Monday, 28 November 2011

Australian Corporate Games 2011 (English)

(Daar is ook 'n Afrikaanse weergawe van hierdie bladsy)


I don't know about you, but in my mind I'm not getting any older. I still feel 19, just finished with school and in my first year of studies, something that happened 19 years ago if my calculations are correct. On the one hand it's a good thing because they say you are as old as you think. But it can also cost you dearly, like when you agree to take part in the Australian Corporate Games.

Two years ago I took on the 10km challenge and of the 205 runners I finished third. From the back. When the race officials start to collect those orange route-marker cones and flags immediately after you passed, it might be considered a subtle hint that you may not be as competitive as you thought you were. I would just like to express my gratitude to Lesley, a lady from ANZ who ran a little slower than me, and also two of my former colleagues from JDS, Neale and Vilam. If they had not decided to walk the whole 10km for an equal last place I would probably have had that honour. (here are the official results of that historic day)

How quickly one forgets! Two years later I again found myself signing up for the 2011 Australian Corporate Games, but this time I was a little wiser and decided to go for the 5km run rather than the 10.



Shortly after committing to that, I attended the monthly JDS "Fly Home Friday". This is something the company I work for does once a month. In the past all the consultants "flew home" to the Melbourne head office for a day of meetings, workshops and team building. As the company grew they decided to do this once a quarter and on the other months the Brisbane and Sydney offices hold their own "local FHF". Our team building for the Brisbane FHF this time was putt-putt, after which we enjoyed a quiet one at the restaurant next door. It was here where everyone suddenly and without warning turned against me and insisted that I not only do the 5km run but also join in for the touch footy. I fought against this valiantly but in the end peer pressure won. The fact that the owner of JDS was also present and actively participated in the campaign did not make it any easier, one doesn't want to jeopardise one's next salary increase. My fate therefore was sealed, I was officially part of the JDS touch footy team.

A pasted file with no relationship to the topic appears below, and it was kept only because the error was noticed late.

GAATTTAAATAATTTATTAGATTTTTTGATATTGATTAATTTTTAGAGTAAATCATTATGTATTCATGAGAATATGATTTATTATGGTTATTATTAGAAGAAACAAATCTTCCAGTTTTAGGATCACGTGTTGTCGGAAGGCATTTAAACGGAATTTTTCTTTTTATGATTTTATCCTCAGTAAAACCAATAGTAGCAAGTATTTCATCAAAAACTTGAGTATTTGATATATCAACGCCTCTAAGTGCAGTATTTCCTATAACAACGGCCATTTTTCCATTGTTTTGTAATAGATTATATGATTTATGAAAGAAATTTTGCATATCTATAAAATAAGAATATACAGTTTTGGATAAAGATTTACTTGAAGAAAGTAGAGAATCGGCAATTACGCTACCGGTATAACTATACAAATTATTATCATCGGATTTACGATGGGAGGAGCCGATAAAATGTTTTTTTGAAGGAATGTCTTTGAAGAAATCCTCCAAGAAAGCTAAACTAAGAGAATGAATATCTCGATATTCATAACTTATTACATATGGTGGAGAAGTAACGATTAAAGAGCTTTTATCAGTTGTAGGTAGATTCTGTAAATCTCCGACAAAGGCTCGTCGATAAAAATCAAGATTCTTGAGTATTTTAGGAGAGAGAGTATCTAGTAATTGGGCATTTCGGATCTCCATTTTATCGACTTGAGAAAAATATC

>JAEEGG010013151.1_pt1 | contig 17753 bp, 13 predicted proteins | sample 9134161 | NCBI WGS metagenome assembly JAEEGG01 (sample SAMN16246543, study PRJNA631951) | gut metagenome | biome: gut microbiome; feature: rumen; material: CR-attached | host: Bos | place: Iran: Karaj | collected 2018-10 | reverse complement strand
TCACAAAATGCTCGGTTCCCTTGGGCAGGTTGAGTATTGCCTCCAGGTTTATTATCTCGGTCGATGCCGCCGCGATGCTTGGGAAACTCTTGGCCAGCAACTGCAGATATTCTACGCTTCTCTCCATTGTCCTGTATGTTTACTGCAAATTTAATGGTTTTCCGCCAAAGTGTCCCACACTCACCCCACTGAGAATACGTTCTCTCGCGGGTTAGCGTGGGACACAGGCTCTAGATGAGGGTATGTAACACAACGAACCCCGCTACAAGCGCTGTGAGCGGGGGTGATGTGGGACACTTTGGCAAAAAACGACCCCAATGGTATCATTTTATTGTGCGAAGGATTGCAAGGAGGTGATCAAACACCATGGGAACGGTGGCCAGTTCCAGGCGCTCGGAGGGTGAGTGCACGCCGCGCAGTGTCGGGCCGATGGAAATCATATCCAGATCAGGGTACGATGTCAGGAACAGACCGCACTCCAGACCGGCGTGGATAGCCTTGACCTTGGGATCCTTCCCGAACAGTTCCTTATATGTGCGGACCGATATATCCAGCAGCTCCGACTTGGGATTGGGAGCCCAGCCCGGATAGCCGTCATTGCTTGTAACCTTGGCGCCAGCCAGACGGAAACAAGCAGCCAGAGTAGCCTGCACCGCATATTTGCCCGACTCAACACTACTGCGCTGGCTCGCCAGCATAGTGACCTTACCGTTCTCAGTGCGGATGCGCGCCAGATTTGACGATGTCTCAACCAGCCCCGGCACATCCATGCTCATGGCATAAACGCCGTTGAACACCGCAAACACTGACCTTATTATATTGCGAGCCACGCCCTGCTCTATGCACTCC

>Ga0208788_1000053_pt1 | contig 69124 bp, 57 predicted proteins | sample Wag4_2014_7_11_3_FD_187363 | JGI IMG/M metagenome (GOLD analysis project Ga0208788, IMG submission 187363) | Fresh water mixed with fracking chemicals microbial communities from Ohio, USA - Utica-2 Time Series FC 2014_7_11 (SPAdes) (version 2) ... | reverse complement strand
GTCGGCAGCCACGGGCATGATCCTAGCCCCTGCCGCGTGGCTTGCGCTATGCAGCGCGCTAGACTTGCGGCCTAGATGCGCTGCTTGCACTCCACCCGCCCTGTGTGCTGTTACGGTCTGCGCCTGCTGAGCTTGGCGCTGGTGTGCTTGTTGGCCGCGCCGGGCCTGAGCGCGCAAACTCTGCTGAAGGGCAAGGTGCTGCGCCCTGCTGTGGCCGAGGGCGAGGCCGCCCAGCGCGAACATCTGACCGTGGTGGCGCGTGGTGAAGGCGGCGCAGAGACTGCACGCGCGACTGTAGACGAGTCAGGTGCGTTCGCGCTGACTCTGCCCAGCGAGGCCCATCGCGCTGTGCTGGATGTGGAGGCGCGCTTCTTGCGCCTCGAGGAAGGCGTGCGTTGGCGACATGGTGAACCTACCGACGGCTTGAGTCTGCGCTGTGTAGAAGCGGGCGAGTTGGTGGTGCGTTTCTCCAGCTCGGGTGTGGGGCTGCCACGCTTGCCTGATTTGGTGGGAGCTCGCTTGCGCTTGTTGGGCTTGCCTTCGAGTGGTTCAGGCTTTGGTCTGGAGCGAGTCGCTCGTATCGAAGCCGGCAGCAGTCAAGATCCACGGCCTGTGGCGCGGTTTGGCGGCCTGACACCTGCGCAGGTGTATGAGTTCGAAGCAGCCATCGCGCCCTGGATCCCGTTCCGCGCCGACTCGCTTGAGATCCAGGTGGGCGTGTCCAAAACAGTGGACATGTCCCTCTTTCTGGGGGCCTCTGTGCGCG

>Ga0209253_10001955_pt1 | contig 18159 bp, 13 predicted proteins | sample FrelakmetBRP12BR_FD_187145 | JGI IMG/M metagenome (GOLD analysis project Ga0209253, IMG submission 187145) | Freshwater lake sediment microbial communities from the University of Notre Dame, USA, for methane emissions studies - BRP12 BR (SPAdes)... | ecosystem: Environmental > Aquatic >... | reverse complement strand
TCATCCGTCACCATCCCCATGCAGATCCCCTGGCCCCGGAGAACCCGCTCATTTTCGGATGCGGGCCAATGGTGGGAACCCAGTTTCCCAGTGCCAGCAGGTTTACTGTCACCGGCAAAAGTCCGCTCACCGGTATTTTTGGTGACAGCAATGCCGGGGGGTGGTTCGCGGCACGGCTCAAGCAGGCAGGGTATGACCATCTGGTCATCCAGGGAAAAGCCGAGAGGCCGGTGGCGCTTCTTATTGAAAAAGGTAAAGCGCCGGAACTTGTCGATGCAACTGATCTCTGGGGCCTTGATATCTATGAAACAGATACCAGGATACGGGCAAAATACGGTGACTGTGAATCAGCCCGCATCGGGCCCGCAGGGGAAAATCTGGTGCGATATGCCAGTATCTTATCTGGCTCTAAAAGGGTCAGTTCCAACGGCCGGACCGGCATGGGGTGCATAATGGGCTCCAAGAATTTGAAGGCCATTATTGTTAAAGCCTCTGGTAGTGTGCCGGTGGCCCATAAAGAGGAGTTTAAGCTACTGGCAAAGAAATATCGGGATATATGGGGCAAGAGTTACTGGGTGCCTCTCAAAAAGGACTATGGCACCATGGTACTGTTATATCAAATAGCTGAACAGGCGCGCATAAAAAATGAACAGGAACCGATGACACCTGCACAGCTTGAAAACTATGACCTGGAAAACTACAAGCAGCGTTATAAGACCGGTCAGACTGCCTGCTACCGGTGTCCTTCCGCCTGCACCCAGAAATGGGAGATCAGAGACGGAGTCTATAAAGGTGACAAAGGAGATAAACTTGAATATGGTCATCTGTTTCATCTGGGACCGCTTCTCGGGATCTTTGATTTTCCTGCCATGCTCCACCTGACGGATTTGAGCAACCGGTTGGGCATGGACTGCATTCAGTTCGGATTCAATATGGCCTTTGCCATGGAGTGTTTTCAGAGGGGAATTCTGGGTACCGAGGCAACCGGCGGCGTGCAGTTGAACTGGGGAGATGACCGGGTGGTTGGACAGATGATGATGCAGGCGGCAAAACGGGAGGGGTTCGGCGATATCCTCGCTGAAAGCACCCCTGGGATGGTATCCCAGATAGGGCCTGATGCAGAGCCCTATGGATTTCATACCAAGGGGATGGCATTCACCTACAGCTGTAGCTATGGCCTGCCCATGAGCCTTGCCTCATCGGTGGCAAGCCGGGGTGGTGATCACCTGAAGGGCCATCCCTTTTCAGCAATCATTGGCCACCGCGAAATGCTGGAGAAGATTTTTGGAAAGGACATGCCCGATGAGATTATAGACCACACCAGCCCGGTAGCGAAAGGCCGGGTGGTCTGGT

As these things go I may have left the training a bit late because I'm a little fat and fat people generally don't like running. About four weeks before the big day I was worried about my lack of preparation to the point that I finally started my training regime in all earnest. I felt brave and courageous and kicked off the training with my "lake route". It starts with a 2.5km walk to the Cove Park lake to warm up the unwilling muscles. Once there I attempt a jog (with a fair bit of walking in between, just so that I don’t overdo it) around the lake, together with some other brave, and somewhat fitter people. This is followed by a short rest where Koda, my Australian Kelpie, goes for a quick swim to cool off. Then we attempt to jog home, a round trip of about 8km.

Koda cooling off in the water


According to Koda, he is taking me for a walk


Unfortunately my training only lasted four days when it hit me. Shin splints. Now let me tell you, this is no joke. This is not something you ignore and all training had to stop immediately. To make matters worse, about a week before the big day I had to make a run for the train as I usually do and about half way up the station stairs I managed to pull a muscle in my back. My ability to compete on any level was rapidly deteriorating. Now I could hardly get out of bed let alone run and play touch footy! I popped a few Voltarins and somehow managed to get through the week and before long I found myself on a Virgin plane fast approaching Melbourne.

The big day arrived and typical for Melbourne, it was overcast and cold and wet. Ideal weather for hot chocolate in bed with a good book. Less than ideal weather in which to go running. At about 6:30am we strolled across to the registration desk and I was given my JDS shirt. As soon as I saw it I knew there was trouble. It was way too small for someone with a "fuller figure" like myself and it took some serious manoeuvring to get inside it. The previous time I ordered a large and my shirt was a little on the big side. This time I opted for a medium but unbeknown to me JDS ordered the shirts from a different supplier who used smaller measurements, and so I got a shirt that made me gasp for air. If I wanted to look half respectable I would need to suck up the my spare tyre, but in this shirt I had the choice of either that, or breathing.


The lake at Albert Park


After registration we proceeded to walk to the starting line, or rather all the hunks and sexy girls walked, while I waddled. Our 5km track would see us run all the way around the Alber Park lake, the guys who opted for the 10km run would do it twice. At the starting line I overheard two girls talking about different strategies, like starting slow and slowly increasing the pace to finish fast. The other then said she won’t change her strategy at all and will rather stick to what she did while training. I thought to myself, if I stick to the strategy I used while training I would still be in bed for an hour and then maybe get up to make some coffee. No, in my case I would have to change my strategy, and promptly decided on one where I would start slow and finish slow.